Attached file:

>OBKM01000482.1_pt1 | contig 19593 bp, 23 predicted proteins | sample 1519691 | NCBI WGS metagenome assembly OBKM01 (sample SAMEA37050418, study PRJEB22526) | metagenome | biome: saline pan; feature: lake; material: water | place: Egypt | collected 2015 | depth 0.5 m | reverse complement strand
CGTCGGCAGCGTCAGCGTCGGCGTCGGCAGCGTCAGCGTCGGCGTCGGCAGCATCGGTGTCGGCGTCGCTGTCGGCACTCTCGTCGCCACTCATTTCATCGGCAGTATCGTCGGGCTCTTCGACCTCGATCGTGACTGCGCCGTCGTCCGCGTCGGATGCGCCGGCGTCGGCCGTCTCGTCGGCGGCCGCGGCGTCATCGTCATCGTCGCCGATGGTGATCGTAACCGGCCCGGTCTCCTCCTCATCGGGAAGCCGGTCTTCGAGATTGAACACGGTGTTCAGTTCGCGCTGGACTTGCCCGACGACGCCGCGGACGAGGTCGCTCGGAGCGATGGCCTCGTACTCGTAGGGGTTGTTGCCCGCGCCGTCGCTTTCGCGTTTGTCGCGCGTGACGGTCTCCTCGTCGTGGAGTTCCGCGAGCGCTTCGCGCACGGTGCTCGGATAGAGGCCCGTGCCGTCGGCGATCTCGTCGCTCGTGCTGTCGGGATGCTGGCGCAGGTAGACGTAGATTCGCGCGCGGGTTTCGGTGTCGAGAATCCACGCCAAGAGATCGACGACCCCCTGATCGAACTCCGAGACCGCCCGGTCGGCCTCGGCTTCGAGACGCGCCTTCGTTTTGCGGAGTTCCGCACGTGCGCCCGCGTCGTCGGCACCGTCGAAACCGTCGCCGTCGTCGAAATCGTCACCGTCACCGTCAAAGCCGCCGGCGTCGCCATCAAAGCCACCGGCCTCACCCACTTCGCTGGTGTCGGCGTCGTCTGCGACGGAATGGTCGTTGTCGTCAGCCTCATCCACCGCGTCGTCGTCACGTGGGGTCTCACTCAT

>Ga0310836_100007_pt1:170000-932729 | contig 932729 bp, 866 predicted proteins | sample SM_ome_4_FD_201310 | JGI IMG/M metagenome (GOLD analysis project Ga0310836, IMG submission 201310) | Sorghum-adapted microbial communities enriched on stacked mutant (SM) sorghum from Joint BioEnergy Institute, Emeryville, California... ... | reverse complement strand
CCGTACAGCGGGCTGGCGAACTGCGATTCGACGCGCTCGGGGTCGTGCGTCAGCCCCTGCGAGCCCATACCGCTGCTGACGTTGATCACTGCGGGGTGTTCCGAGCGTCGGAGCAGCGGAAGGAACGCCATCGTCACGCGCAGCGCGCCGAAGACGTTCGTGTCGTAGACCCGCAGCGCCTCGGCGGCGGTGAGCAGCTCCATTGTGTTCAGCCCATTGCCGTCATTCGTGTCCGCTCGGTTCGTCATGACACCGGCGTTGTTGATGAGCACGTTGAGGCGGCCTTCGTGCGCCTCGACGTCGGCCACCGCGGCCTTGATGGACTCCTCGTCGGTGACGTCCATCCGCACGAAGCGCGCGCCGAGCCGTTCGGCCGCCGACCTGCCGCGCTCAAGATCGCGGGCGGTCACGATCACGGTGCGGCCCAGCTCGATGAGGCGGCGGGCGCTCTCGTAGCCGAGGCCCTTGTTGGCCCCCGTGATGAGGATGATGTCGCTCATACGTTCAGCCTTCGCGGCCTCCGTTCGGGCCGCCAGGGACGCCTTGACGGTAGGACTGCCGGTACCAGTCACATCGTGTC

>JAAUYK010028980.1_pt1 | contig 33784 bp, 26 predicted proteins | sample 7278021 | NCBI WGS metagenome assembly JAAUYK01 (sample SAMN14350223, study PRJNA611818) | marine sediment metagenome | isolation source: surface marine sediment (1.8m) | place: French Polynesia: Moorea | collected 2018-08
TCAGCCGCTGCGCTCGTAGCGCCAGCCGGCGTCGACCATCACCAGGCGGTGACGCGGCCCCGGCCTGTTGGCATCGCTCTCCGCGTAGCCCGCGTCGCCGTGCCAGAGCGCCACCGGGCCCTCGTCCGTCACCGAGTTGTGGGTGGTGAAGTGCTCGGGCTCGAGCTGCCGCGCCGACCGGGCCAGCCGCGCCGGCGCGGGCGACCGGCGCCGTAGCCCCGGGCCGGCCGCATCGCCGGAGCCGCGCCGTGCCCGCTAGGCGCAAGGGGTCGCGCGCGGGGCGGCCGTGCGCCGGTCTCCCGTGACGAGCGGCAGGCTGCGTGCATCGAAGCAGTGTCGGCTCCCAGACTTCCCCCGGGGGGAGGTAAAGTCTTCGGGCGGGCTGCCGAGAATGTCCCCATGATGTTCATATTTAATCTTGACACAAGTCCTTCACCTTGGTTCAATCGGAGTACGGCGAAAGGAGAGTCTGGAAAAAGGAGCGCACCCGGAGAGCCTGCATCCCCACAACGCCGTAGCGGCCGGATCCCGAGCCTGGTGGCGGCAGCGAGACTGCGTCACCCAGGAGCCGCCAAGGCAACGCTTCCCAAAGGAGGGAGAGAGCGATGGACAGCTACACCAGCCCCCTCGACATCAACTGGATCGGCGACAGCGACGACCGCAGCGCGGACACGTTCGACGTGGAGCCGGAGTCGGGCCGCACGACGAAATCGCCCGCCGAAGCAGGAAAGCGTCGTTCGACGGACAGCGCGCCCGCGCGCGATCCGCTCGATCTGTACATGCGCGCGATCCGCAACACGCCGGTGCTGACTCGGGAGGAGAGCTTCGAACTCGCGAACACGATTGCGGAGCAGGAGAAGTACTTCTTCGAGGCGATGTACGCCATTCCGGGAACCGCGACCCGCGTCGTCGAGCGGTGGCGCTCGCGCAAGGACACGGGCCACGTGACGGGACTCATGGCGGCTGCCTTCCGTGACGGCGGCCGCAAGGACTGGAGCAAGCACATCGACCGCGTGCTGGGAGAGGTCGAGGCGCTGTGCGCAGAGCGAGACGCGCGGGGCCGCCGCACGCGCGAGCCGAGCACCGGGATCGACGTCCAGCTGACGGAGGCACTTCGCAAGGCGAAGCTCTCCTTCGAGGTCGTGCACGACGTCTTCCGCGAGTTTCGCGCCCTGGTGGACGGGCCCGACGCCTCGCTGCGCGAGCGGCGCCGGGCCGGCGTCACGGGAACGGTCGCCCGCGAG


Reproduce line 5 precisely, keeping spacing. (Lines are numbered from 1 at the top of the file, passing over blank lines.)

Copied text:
>JAAUYK010028980.1_pt1 | contig 33784 bp, 26 predicted proteins | sample 7278021 | NCBI WGS metagenome assembly JAAUYK01 (sample SAMN14350223, study PRJNA611818) | marine sediment metagenome | isolation source: surface marine sediment (1.8m) | place: French Polynesia: Moorea | collected 2018-08